Your CFL Designation for Divorce Practitioners helps you negotiate child support settlements and other financial matters in your family law practice with ease.
As the recent New Jersey Superior Court case of P.S. vs. J.S. shows, some aspects of child support require more careful analysis. In this ruling, the Court decided whether a child who participated in an extra-curricular activity would qualify for more support, as an “entertainment expense,” under the guidelines. Such pursuits can be instrumental in a child’s development, but should one or both parents pay extra because the child has a talent for them?
Both parents knew their daughter, Julie, loved to act and they wanted to support her endeavors. They made $23,000 and $33,000 yearly before taxes. Julie’s mother believed she couldn’t afford to pay most of the acting expenses without her ex-husband’s help, and asked him to cover half of them, including clothing, travel, make-up, dues, and coaching. The former husband refused, insisting that those costs were covered in his $113 weekly child support.
The court interviewed Julie in 2014, when she was 11, and again, in 2016, when she was 13. In the more recent interview, she said she planned to audition for a local play, and if she got the part, would rehearse every Saturday morning all summer. She didn’t want any parenting time to affect her acting schedule. The court was impressed with her “extraordinarily deep focus on, and dedication to, theater and public performance” and considered her “one of the most committed children this court has interviewed in years.”
New Jersey Superior Court Ruling
The court ruled that the Child Support Guidelines expressly provide that it “may in fact add supplemental funds to guideline-level support to help defray expenses for the development and special needs of a ‘gifted’ child.”
“Under the guidelines, if a court deems a child to be ‘gifted’ regarding a particular field or discipline, it may be financially fair, equitable and appropriate for a court, upon application of a parent, to add a reasonable additional earmarked stipend onto both parents’ basic support obligation to help defray” expenses for enhancing and encouraging the growth and development of a “gifted” child.
Further, the additional support “must be economically reasonable, with significant deference to each parent’s financial situation and actual ability to pay.”
Judge Jones then considered whether Julie was just interested in acting, or if she was truly gifted. He believed giftedness generally relates “to a child’s aptitude, abilities, and/or achievements” in one of four areas: academics, athletics, technology, or the arts.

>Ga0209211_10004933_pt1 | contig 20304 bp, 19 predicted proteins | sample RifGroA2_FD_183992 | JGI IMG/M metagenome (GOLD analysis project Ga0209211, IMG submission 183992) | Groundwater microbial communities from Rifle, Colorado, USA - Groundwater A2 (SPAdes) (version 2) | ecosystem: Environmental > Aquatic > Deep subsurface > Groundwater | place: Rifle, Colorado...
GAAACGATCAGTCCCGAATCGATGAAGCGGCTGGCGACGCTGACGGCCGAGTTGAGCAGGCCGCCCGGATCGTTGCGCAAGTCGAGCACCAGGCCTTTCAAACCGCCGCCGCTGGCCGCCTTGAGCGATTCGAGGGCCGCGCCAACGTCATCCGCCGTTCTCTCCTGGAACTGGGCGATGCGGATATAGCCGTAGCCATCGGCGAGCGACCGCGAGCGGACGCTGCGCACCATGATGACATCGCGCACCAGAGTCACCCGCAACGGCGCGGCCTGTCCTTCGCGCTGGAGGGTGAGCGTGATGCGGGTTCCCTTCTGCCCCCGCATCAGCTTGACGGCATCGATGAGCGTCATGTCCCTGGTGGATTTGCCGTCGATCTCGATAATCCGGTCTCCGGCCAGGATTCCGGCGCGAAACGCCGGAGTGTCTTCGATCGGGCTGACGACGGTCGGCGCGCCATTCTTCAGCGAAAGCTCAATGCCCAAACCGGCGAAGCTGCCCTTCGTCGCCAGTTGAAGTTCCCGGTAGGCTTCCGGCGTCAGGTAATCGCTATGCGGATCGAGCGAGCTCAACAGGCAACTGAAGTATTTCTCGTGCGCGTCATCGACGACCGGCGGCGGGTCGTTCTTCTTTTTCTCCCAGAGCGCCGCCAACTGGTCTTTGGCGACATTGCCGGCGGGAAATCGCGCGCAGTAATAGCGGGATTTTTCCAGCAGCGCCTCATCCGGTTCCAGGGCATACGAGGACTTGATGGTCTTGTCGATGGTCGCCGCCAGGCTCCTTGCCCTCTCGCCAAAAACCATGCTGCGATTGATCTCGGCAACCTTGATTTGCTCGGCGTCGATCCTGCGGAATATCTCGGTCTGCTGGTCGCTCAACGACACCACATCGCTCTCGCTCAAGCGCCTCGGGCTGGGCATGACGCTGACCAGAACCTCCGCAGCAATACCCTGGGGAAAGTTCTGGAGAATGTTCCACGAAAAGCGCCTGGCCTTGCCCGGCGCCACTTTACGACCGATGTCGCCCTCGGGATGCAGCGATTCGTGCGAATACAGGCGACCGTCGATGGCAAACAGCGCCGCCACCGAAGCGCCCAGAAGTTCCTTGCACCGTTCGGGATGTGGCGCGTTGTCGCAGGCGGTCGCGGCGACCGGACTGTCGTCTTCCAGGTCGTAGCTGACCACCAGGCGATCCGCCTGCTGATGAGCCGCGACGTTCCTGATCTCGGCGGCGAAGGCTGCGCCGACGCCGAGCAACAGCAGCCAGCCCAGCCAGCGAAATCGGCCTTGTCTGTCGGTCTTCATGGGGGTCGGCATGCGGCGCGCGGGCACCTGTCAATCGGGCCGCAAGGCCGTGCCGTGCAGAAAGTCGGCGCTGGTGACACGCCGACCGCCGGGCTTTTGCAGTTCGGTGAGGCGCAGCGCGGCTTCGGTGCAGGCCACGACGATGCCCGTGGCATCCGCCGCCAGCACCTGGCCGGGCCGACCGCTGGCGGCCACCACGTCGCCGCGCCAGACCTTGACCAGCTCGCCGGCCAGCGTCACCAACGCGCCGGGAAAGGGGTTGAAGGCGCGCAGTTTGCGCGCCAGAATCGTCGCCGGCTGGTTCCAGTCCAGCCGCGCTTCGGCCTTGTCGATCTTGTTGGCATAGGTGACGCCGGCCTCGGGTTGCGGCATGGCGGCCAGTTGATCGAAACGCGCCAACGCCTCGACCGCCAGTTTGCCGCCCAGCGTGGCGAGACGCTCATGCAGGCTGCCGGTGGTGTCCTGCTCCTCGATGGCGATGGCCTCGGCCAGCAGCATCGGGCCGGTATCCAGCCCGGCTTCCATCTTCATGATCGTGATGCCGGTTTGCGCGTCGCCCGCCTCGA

Determining giftedness may be more difficult in the arts because, as the judge said, an actor’s performance can be subjective — “mesmerizing” to some and “stale as a bucket of overpriced popcorn” to others.
He said it isn’t enough to have an “expert” testify to the giftedness of a child because the child may have extreme talent but might not have the drive, discipline, or commitment to achieve that greatness.
“In this case, Julie demonstrates such an unusually heightened desire and ability, through her attitude, her confidence, and her willingness to work hard and commit,” Jones wrote. “In this respect, she is in fact, a gifted child.”
The court then determined that outside of the base child support payment, each parent should pay $250.00 more yearly (or $5 a week) to cover Julie’s acting-related expenses. The court also noted that this ruling doesn’t mean parents must pay additional support for activities their children like, but there is a distinction between an extracurricular activity and a talent or a “gift.”
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Divorced Parent Must Pay Additional Support for Gifted Child, J. (2019). Divorced Parent Must Pay Additional Support for Gifted Child, Judge Rules | New Jersey Law Journal. [online] New Jersey Law Journal. Available at: https://www.law.com/njlawjournal/almID/1202771266519/divorced-parent-must-pay-additional-support-for-gifted-child-judge-rules/ [Accessed 8 Apr. 2019].